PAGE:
Why have cat cafes have become such a big thing?

I think the bigger question is why are cats such a big thing? I was thinking about it: 2013 was the year of the cats. Like Lil Bub wins at the Tribeca Film Festival? What is that? Could that have happened five years ago? Probably not. Something happened with social media and the internet. Grumpy Cat is famous and has her own line of drinks. There are now like dozens of really famous cats. It's so bizarre. In other countries it has been a thing for a decade to go and play with cats. Like I was talking about it with my old roommate who lives in Taiwan now and she was like, "What's the big deal? Every café here has a cat. And sometimes there's a lot of cats." I think that is finally spreading over here. It's a slow migration but it's here.

Eater Video: The Rise of the Cat Cafe | Subscribe to Eater on YouTube

It seems like most of the other cat cafes in the country have all done Kickstarters, and built up a lot of buzz before they did anything. Why did you decide to keep your cafe so quiet until the last minute?

I believe if you say it, you kind of jinx it. Its sort of like how you don't announce you're going to have a baby until after your first trimester. I mean, sad but true. When I started looking into it, I saw so many people start this project and then they didn't reach their funding goal, or they didn't do this, or they didn't do that. Reading through other people's crowdsourcing websites, I was like, "This doesn't seem very well thought out." I felt it was important to go through every single step and figure it out first, so that when we got to the point of opening, it was thought out. My husband and I have foster-raised six cats since we started thinking about this. We saw what it was like to introduce cats to each other. We've been talking to KittyKind for months about how this whole thing works, we've been dealing with the Health Department, and I got a certificate to handle animals a couple months ago.

So are you going to have cat specialist staff that are working there?

I think we're gonna do a mix. Its hard to get really good staff. Sometimes you need to work with a really great personality and then train them on how to do things a certain way. So it's important to have good people and it's important to have people who have had cats, obviously. And Emilie and I are going to go through all of the KittyKind training so we can implement those lessons into how we run our business.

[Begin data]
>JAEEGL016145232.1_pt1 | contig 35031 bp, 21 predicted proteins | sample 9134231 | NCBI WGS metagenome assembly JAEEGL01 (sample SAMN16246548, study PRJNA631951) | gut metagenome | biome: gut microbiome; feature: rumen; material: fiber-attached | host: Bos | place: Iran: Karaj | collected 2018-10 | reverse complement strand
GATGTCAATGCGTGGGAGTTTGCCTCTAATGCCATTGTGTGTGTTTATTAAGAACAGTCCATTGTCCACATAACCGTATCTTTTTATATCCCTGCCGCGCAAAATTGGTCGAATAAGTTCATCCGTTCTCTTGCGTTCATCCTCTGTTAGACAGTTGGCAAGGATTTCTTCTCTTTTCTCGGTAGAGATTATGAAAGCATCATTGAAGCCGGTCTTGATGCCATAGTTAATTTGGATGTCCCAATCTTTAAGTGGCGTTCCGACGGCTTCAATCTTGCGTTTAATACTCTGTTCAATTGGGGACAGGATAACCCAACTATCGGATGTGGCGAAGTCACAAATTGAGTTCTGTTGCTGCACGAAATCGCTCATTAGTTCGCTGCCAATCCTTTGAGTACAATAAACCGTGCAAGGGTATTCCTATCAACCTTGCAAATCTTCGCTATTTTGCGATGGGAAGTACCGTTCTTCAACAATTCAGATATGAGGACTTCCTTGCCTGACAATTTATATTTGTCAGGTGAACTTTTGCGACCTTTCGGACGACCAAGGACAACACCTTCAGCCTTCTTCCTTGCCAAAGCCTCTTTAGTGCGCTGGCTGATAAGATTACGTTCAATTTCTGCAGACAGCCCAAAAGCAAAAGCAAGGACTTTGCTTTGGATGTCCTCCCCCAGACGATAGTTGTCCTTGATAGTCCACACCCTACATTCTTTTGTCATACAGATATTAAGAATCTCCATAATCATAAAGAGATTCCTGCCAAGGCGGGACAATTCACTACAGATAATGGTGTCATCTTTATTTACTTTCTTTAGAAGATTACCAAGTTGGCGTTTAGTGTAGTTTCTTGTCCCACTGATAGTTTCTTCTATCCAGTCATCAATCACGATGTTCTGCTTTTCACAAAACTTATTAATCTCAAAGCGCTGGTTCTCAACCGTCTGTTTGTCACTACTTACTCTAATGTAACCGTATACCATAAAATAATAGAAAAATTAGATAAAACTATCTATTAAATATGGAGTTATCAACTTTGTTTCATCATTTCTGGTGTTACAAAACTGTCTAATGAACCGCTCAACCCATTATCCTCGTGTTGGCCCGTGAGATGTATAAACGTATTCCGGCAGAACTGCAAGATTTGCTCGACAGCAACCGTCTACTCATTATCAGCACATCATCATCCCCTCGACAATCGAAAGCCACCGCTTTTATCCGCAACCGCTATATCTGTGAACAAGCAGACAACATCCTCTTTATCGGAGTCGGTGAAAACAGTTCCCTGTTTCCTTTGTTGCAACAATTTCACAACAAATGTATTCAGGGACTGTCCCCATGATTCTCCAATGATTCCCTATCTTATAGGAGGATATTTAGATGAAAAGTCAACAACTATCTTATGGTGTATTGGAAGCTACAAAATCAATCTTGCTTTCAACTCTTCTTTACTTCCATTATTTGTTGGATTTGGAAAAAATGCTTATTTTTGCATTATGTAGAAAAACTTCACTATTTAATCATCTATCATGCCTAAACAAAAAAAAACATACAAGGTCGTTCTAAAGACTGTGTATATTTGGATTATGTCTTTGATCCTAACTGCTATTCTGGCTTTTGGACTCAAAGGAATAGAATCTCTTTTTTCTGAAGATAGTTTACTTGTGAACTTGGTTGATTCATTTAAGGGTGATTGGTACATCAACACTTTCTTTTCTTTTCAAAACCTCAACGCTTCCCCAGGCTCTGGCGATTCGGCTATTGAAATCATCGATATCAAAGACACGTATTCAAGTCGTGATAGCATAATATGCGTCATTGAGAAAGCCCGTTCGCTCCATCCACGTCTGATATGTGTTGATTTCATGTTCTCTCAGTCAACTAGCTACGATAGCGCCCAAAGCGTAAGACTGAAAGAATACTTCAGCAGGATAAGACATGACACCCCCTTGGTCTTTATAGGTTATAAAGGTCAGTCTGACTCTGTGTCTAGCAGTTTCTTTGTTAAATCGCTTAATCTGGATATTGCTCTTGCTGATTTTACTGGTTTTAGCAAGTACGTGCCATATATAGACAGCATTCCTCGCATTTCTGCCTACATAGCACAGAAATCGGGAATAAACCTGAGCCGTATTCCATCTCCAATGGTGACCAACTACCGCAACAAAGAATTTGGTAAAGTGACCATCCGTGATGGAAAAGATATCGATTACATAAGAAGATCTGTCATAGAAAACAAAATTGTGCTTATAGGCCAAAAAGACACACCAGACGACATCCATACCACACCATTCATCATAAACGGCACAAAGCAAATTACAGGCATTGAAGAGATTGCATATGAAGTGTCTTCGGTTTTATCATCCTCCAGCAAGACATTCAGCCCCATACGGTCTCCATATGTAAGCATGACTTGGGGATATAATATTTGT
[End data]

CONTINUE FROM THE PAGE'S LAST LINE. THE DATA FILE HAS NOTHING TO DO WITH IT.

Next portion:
For the pastry shop, is it all going to be cat themed? Or will you just have a few cookies that are cat shaped?

We're going to try to do what we can. My team right now is actually working on some items, but you could never get a cat shaped salad. We'll do what we can and what's appropriate, but if we can't do it and can't maintain the integrity of the product, we won't do it. What's important is that it tastes good, it travels well, and if a cat eats it they won't die. There are certain ingredients that are toxic to cats, so we're trying to make sure no one brings in their own food.

Would you ever open any more cat cafes?

There was one that opened in Paris last year, and they opened the second one in eight months because the demand was so great. The thought of that is terrifying to me. Especially because of the way we need to do it with the Department of Health, it's not opening a cat café, it's opening a cat place and a bakery. It's two businesses, and it is like its own logistical nightmare. Part of me dreams of having a big warehouse and this giant gym, and all the cats are everywhere, and of having so much fun, and the other part of me is like "That's a horrible idea, why would you do that? There's going to be thousands of cats in the ceiling and whatnot." So first we have to open, cross our fingers, hope for the best, and see how things go. Simon and I always said we were never going to open a bakery, and now we have two. And then we're going to open a cat one, so we're crazy.

Anything else I should know about this cat cafe?

Some of cats that we'll have at our cat café are ones that have been in cages for a really long time because they're not getting adopted. They're at a no-kill shelter, so they're growing older in cages, but they deserve to be loved. I told KittyKind, "I want you to give me some old cats and give me some black cats." I also asked for a three-legged cat, but they said three-legged cats get adopted instantly. So do pirate kitties. So we'll get seniors and black cats and cats that are hard to find homes for.

Meow Parlour, 46 Hester Street, Lower East Side